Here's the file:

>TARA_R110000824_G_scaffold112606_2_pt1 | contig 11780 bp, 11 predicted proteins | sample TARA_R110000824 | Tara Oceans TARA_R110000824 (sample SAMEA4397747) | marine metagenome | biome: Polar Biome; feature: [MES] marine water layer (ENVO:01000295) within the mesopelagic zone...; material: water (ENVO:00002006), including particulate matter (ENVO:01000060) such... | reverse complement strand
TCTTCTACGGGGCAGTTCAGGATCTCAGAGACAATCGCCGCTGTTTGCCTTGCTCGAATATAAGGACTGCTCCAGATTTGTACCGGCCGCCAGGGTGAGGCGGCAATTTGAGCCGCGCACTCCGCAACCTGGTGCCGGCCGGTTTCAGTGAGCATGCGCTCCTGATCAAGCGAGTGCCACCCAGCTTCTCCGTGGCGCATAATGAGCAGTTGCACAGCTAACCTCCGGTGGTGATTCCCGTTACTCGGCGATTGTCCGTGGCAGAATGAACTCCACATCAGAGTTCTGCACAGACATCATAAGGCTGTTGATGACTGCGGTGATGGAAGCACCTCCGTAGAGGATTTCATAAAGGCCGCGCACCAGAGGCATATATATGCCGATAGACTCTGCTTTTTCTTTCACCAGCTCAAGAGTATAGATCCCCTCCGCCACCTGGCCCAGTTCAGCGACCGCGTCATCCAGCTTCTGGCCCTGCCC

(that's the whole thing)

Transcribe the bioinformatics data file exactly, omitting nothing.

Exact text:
>TARA_R110000824_G_scaffold112606_2_pt1 | contig 11780 bp, 11 predicted proteins | sample TARA_R110000824 | Tara Oceans TARA_R110000824 (sample SAMEA4397747) | marine metagenome | biome: Polar Biome; feature: [MES] marine water layer (ENVO:01000295) within the mesopelagic zone...; material: water (ENVO:00002006), including particulate matter (ENVO:01000060) such... | reverse complement strand
TCTTCTACGGGGCAGTTCAGGATCTCAGAGACAATCGCCGCTGTTTGCCTTGCTCGAATATAAGGACTGCTCCAGATTTGTACCGGCCGCCAGGGTGAGGCGGCAATTTGAGCCGCGCACTCCGCAACCTGGTGCCGGCCGGTTTCAGTGAGCATGCGCTCCTGATCAAGCGAGTGCCACCCAGCTTCTCCGTGGCGCATAATGAGCAGTTGCACAGCTAACCTCCGGTGGTGATTCCCGTTACTCGGCGATTGTCCGTGGCAGAATGAACTCCACATCAGAGTTCTGCACAGACATCATAAGGCTGTTGATGACTGCGGTGATGGAAGCACCTCCGTAGAGGATTTCATAAAGGCCGCGCACCAGAGGCATATATATGCCGATAGACTCTGCTTTTTCTTTCACCAGCTCAAGAGTATAGATCCCCTCCGCCACCTGGCCCAGTTCAGCGACCGCGTCATCCAGCTTCTGGCCCTGCCC